Takeaways:

  • Competition in hot markets may be slowing down, according to a recent Trulia research report.
  • Nationally, 63 percent of homes listed for sale on June 17 were still on the market on Aug. 17, which is up a bit from 61 percent for the same period last year.
  • California continues to reign as the state with the fastest-moving markets.

Buyers in hot real estate markets like San Francisco, Seattle, Denver and Salt Lake City usually have to move fast to make an offer, but competition in these markets may be slowing down, according to a recent Trulia research report.

Measuring the share of homes for sale on Trulia from June to August, Trulia found that faster-moving markets had a lower percentage of homes still on the market after two months, while typically slower-moving markets had a higher percentage. Nationally, 63 percent of homes listed for sale on June 17 were still on the market on Aug. 17, which is up a bit from 61 percent for the same period last year.

California continues to reign as the state with the fastest-moving markets, with San Francisco, Oakland, San Jose, San Diego and Orange County making Trulia’s top 10 list of America’s fastest-moving housing markets. In fact, less than 34 percent of homes for sale in the top three San Francisco Bay Area metros remained on the market after two months.

Trulia_FMM_FastList1

But the news isn’t all bad for California homebuyers, Trulia said. The percentage of homes still on the market after two months has increased slightly over the past year. Meanwhile, Seattle, Salt Lake City and North Port-Bradenton-Sarasota, Florida, are gaining ground, having decreased between 4 to 7 percentage points from a year ago.

Affordability in these markets may be playing a role in this trend, Trulia noted. However, affordability may be starting to play a role in the priciest markets. Of the 50 most expensive housing markets, those with fewer homes for sale that are affordable to the middle class in 2014 tended to experience a slowdown.

“In other words, homebuyers, no matter how competitive the market is, have a limit,” Trulia reported.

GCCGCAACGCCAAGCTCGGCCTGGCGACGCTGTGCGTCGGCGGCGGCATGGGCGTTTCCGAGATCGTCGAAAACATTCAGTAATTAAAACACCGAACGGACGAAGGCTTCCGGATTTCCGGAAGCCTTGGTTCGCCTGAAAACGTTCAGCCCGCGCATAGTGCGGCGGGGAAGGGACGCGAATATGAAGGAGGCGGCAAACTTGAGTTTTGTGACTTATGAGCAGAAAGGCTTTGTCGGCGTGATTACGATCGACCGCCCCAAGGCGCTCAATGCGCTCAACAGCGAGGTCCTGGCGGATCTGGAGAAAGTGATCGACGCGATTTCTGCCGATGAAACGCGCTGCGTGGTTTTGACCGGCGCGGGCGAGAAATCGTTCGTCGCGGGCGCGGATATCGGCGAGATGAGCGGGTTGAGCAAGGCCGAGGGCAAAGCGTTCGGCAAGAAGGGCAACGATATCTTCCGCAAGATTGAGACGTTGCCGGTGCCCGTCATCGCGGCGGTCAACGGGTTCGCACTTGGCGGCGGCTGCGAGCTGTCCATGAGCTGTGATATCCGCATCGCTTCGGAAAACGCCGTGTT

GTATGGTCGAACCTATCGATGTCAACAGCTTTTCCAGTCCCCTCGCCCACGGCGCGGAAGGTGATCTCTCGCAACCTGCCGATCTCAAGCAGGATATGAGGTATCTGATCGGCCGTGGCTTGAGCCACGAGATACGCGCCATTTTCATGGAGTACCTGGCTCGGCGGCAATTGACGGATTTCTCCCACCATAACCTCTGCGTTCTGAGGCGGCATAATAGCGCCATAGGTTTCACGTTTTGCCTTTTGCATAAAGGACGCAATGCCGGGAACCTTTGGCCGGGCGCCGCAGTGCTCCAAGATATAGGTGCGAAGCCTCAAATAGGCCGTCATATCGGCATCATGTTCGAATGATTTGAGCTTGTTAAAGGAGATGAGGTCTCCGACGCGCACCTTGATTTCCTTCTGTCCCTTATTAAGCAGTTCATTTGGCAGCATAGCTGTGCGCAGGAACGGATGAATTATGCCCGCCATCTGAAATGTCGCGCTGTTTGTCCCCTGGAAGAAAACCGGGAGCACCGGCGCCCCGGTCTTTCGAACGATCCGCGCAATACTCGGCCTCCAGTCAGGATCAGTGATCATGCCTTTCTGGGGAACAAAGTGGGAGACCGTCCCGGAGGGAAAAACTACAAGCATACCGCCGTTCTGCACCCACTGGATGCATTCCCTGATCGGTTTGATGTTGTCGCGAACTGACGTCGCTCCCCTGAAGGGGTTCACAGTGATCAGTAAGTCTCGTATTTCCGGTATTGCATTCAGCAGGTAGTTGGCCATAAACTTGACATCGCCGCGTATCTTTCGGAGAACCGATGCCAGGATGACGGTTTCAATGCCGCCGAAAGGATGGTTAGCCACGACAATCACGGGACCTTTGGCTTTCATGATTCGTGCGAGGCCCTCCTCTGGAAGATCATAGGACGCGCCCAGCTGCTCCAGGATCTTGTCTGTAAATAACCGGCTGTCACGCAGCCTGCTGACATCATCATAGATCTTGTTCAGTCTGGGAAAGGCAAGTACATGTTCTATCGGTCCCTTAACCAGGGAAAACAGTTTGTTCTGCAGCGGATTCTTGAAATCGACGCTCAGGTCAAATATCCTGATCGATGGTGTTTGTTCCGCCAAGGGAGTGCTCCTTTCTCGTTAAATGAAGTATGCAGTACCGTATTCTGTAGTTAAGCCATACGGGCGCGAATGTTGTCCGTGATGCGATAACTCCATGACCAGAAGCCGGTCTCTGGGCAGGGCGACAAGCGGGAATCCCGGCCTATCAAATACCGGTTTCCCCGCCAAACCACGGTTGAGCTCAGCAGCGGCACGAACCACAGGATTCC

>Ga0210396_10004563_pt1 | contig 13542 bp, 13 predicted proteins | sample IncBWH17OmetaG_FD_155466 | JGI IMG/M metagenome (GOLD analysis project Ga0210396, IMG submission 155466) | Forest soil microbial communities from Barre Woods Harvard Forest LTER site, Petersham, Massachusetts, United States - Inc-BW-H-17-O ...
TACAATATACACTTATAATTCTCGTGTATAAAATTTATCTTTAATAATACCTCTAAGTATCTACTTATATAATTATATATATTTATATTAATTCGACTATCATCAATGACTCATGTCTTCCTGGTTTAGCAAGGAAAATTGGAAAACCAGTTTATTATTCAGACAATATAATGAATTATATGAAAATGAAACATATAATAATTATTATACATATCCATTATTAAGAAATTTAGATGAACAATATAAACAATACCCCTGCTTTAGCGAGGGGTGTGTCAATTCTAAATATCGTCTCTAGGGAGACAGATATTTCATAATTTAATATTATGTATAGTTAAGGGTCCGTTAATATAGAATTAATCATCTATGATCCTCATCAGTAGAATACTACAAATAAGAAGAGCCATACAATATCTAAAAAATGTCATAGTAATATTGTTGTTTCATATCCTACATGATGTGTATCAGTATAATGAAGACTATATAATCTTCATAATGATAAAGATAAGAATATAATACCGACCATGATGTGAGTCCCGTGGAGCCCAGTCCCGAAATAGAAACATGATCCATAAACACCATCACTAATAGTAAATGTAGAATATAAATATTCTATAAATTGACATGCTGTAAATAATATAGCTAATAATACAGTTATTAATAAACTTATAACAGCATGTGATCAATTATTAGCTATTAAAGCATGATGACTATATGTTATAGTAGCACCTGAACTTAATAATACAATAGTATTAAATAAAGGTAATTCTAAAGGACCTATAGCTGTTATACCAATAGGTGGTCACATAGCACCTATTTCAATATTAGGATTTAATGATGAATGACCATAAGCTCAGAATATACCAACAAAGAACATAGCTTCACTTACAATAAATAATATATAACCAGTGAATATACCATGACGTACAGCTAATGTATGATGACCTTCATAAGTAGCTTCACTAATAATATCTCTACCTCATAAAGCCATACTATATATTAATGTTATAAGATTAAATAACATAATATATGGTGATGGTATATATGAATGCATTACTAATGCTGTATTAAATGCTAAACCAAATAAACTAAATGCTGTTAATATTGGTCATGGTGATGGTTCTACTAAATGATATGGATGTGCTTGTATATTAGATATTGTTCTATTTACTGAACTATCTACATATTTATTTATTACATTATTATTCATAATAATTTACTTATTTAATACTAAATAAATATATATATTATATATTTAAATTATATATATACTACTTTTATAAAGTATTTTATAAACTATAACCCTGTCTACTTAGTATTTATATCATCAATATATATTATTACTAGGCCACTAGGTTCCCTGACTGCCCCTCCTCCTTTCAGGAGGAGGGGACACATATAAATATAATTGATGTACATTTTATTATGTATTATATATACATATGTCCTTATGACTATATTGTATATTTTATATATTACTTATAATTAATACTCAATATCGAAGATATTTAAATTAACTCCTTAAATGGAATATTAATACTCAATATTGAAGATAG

“When the stock of cheaper homes dries up, not every buyer is able to up their budget and put offers on homes in a higher price tier. So some may delay buying a home, which leads to existing homes sitting on the market a tad longer. Still, homes in these expensive markets are moving faster than other less expensive metros.”

Those less expensive, slower-moving markets are led by Detroit, where entry-level homes on average move 4 percentage points slower than the rest of the market, Trulia said. Kansas City, Missouri, and New Orleans both have about 3 percent more entry-level homes on the market after two months.

And that number is 2 percent greater in Pittsburgh. Trulia noted that there was just a 1 percentage point advantage in the other six metros that round out its top 10 list of markets where entry-level homes are easier to buy.

What does this mean for homebuyers in the near term? According to Ralph McLaughlin, a housing economist at Trulia, it means that first-time homebuyers can be cautiously optimistic that normality may be creeping in on what has been an otherwise difficult marketplace over the past two years.

“Compared to last year, a larger share of homes are staying on the market after two months. Even the fastest-moving markets have slowed down somewhat. Moreover, in a handful of markets, first-time homebuyers looking for entry-level homes can actually take their time to find their dream home,” McLaughlin said.

Email Amy Swinderman.

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